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TIP OF THE DAY: How To Dissolve Sugar In Cold Drinks

Sugar dissolves slowly in cold liquids. Photo by K.G. Toh | CSP


As most people have discovered, table sugar is slow to dissolve in cold drinks. Whether you’re sweetening iced coffee and iced tea or making a sweet cocktail, there are better products to use than conventional granulated sugar.

Superfine Sugar

Pick up some superfine sugar, or make your own.

Superfine sugar is simply table sugar that is ground into smaller grains, which dissolve quickly. You can make it in the food processor by pulsing table sugar until it’s very fine. Keep superfine sugar in a separate sugar bowl to bring out when you’re serving iced coffee and tea.

Simple Syrup

Simple syrup is typically used by bartenders to sweeten drinks. It’s a mixture of half sugar and half water, stirred over medium-low heat until it dissolves. Cooled to room temperature, it’s a quick sweetener.

You can buy it or make a batch, keep it in the fridge in a tightly-capped jar and use as needed. Here’s the simple syrup recipe.

There’s also a sugar-free simple syrup made with stevia.


Agave Nectar

The healthiest alternative is to use no sugar. Refined white sugar makes no positive contribution to our nutrition and has a downside everyone is familiar with.

A better choice than sugar is agave nectar, a low-glycemic natural sweetener from the agave plant. Agave nectar has a glycemic index (GI) of 32; half that of table sugar (GI 60-65). Honey has a GI of 58, pure maple syrup has a GI of 54. (Here’s more information on agave.)


It’s simple chemistry: Substances dissolve faster in hot water. Hot water molecules have more entropy (move faster) than cold water molecules, enabling hot water to more quickly break down the sugar molecules in the solution.

How many types of sugar are there? Check out our Sugar Glossary.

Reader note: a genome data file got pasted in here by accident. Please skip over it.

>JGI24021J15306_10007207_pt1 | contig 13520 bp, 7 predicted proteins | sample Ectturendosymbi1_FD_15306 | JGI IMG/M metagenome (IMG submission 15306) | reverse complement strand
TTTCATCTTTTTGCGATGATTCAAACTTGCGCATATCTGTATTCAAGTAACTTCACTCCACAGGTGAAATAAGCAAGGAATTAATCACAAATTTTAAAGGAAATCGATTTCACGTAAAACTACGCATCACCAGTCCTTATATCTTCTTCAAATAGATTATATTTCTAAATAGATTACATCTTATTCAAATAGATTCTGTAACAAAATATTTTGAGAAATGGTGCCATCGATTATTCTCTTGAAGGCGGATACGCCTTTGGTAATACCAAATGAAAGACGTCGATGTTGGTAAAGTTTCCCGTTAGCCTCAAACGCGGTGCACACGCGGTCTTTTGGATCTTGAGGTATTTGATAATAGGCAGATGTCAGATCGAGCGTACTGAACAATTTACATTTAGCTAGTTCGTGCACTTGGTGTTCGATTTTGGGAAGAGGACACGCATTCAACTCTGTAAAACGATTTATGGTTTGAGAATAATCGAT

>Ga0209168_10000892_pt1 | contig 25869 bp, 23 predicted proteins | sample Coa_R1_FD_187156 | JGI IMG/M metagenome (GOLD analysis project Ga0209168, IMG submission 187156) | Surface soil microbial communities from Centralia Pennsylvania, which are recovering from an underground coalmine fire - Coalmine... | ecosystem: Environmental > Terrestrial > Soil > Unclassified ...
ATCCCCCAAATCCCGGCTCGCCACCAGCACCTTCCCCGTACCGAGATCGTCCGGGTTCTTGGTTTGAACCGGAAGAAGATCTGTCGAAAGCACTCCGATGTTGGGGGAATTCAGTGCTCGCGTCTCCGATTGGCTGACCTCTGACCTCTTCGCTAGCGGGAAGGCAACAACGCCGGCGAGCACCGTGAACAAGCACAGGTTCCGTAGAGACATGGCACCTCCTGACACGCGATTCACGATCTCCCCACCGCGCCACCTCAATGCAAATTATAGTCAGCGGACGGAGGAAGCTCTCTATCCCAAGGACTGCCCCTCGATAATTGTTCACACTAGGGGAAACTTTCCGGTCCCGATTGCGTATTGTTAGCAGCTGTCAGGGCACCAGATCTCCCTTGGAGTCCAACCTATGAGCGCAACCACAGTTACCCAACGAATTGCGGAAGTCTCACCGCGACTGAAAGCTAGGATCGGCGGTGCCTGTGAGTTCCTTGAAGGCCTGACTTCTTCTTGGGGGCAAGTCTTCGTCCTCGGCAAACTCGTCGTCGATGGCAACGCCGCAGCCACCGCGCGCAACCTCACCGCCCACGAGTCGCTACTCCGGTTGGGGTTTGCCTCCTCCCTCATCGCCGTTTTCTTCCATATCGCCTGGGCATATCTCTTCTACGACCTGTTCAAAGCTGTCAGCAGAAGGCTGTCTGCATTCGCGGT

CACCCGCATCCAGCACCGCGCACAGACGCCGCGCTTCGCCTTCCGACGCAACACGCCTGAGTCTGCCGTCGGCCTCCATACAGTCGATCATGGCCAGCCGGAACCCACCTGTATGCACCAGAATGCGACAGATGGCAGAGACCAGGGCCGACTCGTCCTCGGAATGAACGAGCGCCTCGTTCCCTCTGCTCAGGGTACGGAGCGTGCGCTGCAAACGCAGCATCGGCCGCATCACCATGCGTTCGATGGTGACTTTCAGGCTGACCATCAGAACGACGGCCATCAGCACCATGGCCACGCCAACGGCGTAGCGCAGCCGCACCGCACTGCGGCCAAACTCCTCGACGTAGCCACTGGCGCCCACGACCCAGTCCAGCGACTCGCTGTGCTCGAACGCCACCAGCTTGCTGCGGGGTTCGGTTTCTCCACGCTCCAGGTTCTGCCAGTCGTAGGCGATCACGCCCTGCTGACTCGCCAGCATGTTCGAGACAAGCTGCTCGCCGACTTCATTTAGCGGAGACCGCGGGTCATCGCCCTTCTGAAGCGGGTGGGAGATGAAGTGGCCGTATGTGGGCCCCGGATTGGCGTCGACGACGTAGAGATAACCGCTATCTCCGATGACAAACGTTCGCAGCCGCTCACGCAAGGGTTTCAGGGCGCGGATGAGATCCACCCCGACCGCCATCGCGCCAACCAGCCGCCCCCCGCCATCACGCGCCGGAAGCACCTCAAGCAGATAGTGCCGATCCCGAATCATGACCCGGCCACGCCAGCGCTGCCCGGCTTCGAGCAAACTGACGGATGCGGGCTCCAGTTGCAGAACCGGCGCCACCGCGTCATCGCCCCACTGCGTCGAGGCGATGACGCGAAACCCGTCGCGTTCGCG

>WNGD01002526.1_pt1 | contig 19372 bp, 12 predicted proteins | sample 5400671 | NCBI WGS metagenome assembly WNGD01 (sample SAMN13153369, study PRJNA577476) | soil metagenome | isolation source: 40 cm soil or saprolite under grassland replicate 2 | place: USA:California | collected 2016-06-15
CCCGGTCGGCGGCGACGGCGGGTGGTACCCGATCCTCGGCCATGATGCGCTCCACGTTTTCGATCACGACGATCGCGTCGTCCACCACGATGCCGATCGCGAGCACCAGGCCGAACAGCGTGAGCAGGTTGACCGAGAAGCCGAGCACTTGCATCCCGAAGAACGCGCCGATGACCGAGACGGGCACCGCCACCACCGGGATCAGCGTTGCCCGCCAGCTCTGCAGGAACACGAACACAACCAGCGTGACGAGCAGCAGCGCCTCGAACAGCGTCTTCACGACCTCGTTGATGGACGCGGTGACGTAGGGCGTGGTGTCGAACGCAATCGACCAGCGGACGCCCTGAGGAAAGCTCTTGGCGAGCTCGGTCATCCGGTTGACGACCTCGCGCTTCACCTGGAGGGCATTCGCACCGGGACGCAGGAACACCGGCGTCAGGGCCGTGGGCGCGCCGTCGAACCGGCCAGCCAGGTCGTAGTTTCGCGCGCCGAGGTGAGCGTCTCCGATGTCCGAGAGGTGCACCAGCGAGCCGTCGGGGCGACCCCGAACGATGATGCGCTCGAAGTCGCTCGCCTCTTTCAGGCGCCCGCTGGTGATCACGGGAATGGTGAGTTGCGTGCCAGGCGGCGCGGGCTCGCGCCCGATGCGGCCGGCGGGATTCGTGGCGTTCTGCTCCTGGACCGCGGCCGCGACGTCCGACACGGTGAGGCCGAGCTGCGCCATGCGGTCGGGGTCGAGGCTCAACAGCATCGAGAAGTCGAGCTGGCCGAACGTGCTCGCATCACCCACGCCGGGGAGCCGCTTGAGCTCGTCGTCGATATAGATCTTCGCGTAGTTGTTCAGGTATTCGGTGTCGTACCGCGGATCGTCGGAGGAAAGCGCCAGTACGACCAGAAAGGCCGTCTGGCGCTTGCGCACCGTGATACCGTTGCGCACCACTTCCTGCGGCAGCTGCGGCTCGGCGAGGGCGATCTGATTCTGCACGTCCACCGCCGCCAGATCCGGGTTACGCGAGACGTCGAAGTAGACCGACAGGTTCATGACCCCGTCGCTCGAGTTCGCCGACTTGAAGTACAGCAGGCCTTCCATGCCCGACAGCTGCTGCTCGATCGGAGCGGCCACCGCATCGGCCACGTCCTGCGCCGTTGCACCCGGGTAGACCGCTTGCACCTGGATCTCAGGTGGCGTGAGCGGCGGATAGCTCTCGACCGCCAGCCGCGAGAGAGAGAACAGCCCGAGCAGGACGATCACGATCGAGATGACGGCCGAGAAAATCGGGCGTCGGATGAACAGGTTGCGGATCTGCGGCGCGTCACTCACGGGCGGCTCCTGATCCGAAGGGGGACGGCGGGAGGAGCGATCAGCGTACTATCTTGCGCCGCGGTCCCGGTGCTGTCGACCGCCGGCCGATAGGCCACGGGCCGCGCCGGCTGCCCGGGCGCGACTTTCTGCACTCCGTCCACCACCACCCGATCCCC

Don’t Dilute The Iced Coffee/Iced Tea

We’ve been to delis where iced coffee (or tea) is made by pouring the hot stuff over ice. They probably figure that with the added sugar and milk, people won’t notice how dilute the coffee is.

At home, you can:

  • Brew it ahead of time. If you’re a big consumer of iced coffee or iced tea, it’s also very inexpensive.
  • Save leftovers. When we have leftover brewed coffee or tea, we add it to a bottle in the fridge.
  • Turn leftovers into ice cubes. You can use them to chill down room-temperature coffee or tea, or to make already-chilled beverages extra-cold. Check out all the ways you can make and use “specialty” ice cubes.
  • Use coffee concentrate. We always have a supply of Java Juice packets on hand (certified kosher). You can also carry them and add them to your water bottle throughout the day.

    Iced tea pitcher and photo from


    Try Flavoring Ice Coffee & Iced Tea

  • Make Summer Flavors. Use flavored extracts—coconut, orange and vanilla, for example, Add ¼ teaspoon per cup/glass of coffee or tea.
  • Fancy Flavors.Check out Gevalia Coffee’s recipes for Caramel Iced Coffee, Chocolate-Hazelnut Iced Coffee, Lemon-Ginger Iced Coffee and Mint-Mocha Iced Coffee. There’s also the Whipaccino: cold coffee and vanilla ice cream whipped in the blender.


    Here are more iced coffee tips and recipes.

    Try this recipe for ultra-rich vanilla iced coffee with shaved chocolate.


    Related Food Videos: For more food videos, check out The Nibble's Food Video Collection.

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